Istanbul, Turkey – Rival candidates to be Istanbul’s mayor came face to face in a live TV debate that largely focused on why a vote rerun will be held on June 23.
The main opposition Republican People’s Party (CHP)’s candidate, Ekrem Imamoglu, and the ruling Justice and Development Party (AK Party) candidate, Binali Yildirim, answered a broad array of questions on Sunday regarding the economy, unemployment, green areas, Syrian immigrants and women.
However, questions revolving around why Istanbul residents need to recast their ballots – after already voting on March 31 – took up the first half of the three-hour debate.
Yildirim commenced by stating there had been some “wrongdoings” in the March 31 election and the High Election Board had evaluated the “situation” and annulled the vote.
“Our preference would not be to renew the election,” Yildirim said.
After it had been announced on April 17 that Imamoglu had won by a small margin, AK Party lodged an “extraordinary objection” leading to the election board ordering a rerun based on alleged voting irregularities.
During the debate, Imamoglu took extensive time to refer to the coverage by state-run Anadolu Agency, which stopped broadcasting the vote count as it turned in Imamoglu’s favour. The news agency is the main source of vote-count data.
“Why did Anadolu Agency cut the data? Why for 12 hours the data was not shared? … It was very clear they didn’t like this process,” Imamoglu said as he flashed colourful graphs and timelines.
He noted AK Party put banners around Istanbul at midnight thanking the people of Istanbul for its win, seemingly drawing a parallel between the cut of vote data and the early preparation of banners.
Yildirim said it was not his job to know why Anadolu halted the broadcast and explained AK Party had at the time won 65 percent of Istanbul’s districts.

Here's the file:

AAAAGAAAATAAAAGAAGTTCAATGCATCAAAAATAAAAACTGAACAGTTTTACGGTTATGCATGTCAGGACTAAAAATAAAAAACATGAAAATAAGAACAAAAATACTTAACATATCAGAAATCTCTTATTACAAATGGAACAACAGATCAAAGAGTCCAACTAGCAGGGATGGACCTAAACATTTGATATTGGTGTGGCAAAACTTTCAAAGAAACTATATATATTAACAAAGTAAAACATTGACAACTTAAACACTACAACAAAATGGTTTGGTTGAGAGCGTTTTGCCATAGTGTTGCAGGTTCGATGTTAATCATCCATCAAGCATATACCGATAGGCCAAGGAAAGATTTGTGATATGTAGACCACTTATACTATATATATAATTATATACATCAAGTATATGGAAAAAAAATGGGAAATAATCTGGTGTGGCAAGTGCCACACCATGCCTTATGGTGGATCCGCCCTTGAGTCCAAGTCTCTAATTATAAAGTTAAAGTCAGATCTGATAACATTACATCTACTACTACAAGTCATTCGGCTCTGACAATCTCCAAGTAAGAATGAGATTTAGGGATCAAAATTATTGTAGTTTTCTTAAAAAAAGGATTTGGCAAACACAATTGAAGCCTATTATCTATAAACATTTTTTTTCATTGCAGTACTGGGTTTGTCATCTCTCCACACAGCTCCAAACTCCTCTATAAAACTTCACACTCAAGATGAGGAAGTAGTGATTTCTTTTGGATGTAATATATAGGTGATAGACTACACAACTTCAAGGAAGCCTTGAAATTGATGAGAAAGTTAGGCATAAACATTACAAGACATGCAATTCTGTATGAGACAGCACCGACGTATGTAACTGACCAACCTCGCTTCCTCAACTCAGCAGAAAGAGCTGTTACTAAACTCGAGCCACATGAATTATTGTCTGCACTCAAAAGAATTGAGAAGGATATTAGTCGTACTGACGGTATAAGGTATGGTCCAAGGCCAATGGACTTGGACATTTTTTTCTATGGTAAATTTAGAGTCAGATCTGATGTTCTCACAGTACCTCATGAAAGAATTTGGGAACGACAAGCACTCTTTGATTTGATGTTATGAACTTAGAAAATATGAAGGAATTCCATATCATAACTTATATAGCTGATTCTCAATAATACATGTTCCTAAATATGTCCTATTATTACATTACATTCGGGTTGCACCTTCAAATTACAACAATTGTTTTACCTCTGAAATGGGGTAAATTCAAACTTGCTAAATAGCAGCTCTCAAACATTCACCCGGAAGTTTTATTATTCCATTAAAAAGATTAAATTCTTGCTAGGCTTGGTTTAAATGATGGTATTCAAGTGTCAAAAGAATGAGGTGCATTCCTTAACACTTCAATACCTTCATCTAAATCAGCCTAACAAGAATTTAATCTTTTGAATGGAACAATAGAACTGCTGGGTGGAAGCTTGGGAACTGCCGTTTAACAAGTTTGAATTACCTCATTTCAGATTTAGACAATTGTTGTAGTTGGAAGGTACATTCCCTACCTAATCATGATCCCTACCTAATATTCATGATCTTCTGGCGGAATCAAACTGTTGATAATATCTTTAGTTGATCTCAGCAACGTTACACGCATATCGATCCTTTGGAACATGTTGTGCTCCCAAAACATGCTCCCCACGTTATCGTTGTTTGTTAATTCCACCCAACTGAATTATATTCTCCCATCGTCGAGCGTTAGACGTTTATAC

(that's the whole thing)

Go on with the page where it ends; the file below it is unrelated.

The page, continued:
“So while the result was this … of course we won, those banners were put by our party, it’s very natural,” Yildirim said.
The last TV debate in Turkey was in 2002 between AK Party leader Recep Tayyip Erdogan and former CHP leader Deniz Baykal ahead of the general election.
Seeing as political leaders have since avoided debates because of political polarisation, Sunday’s discussion followed strict protocols.
Each candidate was asked the same question with equal answer time, diligently moderated by veteran journalist and TV presenter Ismail Kucukkaya.
Echoing voters’ concerns, Kucukkaya asked each candidate if there will be any rejection of the results in the June 23 election, or if they would each accept the result.
“If it requires a recounting of the results, then we will need to. I believe it’s only normal,” said Yildirim.
Imamoglu replied his party doesn’t make rejections with “fabricated reason”.
“It will be safe and we believe we won’t have any reason to reject,” he said.
A large portion of CHP’s election campaign has been based on eradicating a “system of extravagance” currently undertaken by the ruling AK Party.
“Istanbul’s biggest problem is poverty now and there are serious problems regarding financial process,” Imamoglu said in the debate.
He claimed the current Istanbul municipality had wasted millions of Turkish lira on various projects, as well as budgets not being allocated equally among the districts.
AK Party supporter Murad Julfidan, 45, said the current Istanbul government has only made a positive change to the city.
“Before the AKP was in power in Istanbul, it was so dirty and ugly, there were so many things wrong,” Julfidan said.
He referred to major infrastructure promises the AK Party made and followed through on, such as investment into new metro systems and bridges.
In the March 31 election, Kurds – who make up 15 percent of Istanbul’s 16 million population – were the majority of non-voters, making them a crucial demographic in the rerun.
Seeing as the pro-Kurdish HDP party has not put forward a candidate in the Istanbul election, the majority of the population was predicted to vote for CHP.
A touchy subject for most politicians, as the armed conflict has been ongoing in Turkey’s southeast since 1978 between Kurds fighting for autonomy and the state, moderator Kucukkaya asked each candidate who a Kurdish person in Istanbul should vote for.
“The biggest problem of this country is partisanship… We come for making peace and making this nation equal,” Imamoglu said.
Yildirim replied by saying AK Party governments don’t check ethnicity or religion before providing services.
“While bringing service to our people we do it the same to everyone, this is our principles, if the address of partisanship for us, I deny this,” Yildirim said.
Adnan Dogan, 43, a CHP supporter, said neither of the candidates wanted to get into “risky waters” with the Kurdish issue.
Dogan doesn’t believe the debate will change any voter behaviour before June 23.
“The debate won’t lead into a landslide victory, [honestly] it was boring,” Dogan said.
“Yildirim wanted to get on Imamoglu’s nerves, and it didn’t work.”